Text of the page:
The Obama administration opened its Middle East reassurance tour on Monday with the secretary of defense, Ashton B. Carter, promising Israeli officials that the United States would remain vigilant in trying to combat what he called “Iran’s malign influence” in the region despite the nuclear deal struck last week between Tehran and six world powers.
President Obama is open to expanding the American military footprint in Iraq with a network of bases and possibly hundreds of additional troops to support Iraqi security forces in their fight against the Islamic State, White House officials said on Thursday.
In the last year, a once-obscure extremist group has overrun some of Iraq’s major cities, seized control of oil wells, industries and banks and emerged as the world’s richest and most feared terrorist force.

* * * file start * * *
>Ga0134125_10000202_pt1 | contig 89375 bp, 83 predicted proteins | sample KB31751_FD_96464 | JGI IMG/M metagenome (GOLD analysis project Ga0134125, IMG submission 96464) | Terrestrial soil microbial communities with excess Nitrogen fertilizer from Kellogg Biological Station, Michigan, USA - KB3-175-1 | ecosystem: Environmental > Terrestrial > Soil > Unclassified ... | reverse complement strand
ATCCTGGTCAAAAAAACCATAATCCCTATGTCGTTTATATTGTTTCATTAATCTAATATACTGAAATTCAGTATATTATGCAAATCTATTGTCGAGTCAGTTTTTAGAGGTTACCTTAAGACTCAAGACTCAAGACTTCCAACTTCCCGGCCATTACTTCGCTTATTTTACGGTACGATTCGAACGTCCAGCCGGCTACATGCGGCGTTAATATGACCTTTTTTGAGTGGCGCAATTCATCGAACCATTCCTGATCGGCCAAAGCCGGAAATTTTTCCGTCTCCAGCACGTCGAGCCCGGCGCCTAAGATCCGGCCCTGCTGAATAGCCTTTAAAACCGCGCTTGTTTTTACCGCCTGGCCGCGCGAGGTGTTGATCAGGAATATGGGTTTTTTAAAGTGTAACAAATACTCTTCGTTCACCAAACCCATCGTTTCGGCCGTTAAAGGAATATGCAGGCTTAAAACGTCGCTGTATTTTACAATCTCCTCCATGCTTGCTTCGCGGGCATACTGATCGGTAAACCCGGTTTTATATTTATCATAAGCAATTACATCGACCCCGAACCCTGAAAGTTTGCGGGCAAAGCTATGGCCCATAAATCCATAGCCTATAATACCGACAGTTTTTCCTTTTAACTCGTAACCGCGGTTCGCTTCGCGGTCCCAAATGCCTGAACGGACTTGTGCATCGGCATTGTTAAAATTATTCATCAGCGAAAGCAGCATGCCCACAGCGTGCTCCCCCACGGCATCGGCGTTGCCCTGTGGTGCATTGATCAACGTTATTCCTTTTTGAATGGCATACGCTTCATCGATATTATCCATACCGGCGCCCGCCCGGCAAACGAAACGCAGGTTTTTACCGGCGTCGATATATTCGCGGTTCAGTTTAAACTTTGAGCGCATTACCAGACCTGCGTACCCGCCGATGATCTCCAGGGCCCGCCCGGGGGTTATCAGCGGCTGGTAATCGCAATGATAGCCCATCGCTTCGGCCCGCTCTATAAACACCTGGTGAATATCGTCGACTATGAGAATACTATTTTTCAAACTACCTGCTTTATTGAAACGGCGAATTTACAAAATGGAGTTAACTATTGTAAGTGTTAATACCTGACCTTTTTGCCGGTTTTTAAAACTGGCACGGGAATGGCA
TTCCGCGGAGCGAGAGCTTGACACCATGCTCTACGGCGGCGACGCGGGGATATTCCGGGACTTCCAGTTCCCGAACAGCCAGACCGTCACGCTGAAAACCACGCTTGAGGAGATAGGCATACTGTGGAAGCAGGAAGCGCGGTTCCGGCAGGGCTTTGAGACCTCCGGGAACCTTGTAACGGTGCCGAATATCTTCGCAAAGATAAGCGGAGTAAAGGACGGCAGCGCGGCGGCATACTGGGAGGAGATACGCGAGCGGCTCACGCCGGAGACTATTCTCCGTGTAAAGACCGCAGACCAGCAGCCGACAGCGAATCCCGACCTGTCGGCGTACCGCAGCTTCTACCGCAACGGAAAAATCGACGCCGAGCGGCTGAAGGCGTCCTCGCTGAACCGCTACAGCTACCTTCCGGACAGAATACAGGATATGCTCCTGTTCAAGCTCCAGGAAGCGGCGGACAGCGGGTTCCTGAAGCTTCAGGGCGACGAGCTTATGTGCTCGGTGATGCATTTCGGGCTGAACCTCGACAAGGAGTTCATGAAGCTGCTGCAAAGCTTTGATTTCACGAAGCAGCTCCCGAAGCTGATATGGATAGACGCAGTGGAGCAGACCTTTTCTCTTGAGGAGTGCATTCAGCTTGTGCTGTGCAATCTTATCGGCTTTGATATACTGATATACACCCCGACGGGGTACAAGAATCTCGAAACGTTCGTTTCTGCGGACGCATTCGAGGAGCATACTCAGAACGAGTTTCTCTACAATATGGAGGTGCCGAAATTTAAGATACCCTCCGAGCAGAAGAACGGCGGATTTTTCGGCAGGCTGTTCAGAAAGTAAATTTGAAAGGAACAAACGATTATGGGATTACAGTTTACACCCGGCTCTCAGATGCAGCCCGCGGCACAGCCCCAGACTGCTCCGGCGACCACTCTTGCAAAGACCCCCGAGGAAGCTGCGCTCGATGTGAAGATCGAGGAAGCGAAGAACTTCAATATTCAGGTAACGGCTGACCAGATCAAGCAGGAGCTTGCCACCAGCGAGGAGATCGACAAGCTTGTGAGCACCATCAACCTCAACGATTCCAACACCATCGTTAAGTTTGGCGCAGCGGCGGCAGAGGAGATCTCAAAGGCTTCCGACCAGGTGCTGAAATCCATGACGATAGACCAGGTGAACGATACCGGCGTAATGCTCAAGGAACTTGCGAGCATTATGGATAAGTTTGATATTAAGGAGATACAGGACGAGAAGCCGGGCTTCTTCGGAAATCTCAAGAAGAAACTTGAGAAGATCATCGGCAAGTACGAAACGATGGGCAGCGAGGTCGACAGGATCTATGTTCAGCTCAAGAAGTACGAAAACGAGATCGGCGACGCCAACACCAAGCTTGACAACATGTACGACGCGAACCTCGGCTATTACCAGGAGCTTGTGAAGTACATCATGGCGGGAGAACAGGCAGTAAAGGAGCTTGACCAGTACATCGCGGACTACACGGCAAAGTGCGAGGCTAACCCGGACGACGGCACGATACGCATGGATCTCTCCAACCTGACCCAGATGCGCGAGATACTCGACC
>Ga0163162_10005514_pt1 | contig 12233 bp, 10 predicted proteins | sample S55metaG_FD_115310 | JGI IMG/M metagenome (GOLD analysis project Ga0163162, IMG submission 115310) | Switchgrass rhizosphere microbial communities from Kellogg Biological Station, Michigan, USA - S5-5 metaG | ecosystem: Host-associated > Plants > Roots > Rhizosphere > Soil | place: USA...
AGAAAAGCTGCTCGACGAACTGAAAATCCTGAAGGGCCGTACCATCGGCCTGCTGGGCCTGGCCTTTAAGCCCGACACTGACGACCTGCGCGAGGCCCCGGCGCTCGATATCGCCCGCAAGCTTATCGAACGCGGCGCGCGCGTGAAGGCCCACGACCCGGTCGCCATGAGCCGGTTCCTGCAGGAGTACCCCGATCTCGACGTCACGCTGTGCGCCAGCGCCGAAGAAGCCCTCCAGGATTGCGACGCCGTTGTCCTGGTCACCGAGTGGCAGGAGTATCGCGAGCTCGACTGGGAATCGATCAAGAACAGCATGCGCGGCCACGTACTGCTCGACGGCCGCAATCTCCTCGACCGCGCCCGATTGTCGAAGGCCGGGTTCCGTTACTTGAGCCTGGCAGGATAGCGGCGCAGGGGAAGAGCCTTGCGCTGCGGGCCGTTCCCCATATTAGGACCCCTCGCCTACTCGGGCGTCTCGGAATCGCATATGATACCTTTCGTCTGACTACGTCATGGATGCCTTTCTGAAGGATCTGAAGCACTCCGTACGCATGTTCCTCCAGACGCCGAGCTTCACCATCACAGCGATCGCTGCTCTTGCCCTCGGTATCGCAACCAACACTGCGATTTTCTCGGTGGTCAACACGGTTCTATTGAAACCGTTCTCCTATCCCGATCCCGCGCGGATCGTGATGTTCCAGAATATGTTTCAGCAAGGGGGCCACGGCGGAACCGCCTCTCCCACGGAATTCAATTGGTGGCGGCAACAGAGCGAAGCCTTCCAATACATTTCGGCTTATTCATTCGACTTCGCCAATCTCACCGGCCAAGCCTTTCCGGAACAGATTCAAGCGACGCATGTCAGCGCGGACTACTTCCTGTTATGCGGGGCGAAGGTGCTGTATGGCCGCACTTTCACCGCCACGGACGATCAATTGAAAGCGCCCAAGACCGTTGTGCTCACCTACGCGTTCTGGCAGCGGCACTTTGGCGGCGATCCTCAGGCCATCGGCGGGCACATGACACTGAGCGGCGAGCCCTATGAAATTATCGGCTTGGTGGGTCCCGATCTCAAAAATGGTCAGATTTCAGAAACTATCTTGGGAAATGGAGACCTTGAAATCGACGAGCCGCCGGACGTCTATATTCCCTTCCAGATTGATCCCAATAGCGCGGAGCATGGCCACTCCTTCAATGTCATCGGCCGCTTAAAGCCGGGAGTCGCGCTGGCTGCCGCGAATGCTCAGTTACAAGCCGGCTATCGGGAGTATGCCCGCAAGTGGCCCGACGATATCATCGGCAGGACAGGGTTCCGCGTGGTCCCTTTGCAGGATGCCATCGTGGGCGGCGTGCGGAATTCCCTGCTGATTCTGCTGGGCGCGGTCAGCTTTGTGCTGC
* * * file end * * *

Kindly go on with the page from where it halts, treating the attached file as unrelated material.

President Obama took a step toward a tougher line with Israel in an interview released Tuesday, raising the possibility that the U.S. will allow a United Nations vote on issues related to the Palestinians if the two sides make no meaningful movement toward peace.
When President Obama began making the case for a deal with Iran that would delay its ability to assemble an atomic weapon, his first argument was that a nuclear-armed Iran would set off a "free-for-all" of proliferation in the Arab world. "It is almost certain that other players in the region would feel it necessary to get their own nuclear weapons," he said in 2012.
Gwen Ifill is moderator and managing editor of "Washington Week" and co-anchor and managing editor of the "PBS NewsHour." The best-selling author of "The Breakthrough: Politics and Race in the Age of Obama," Gwen has covered seven presidential campaigns and moderated two vice presidential debates.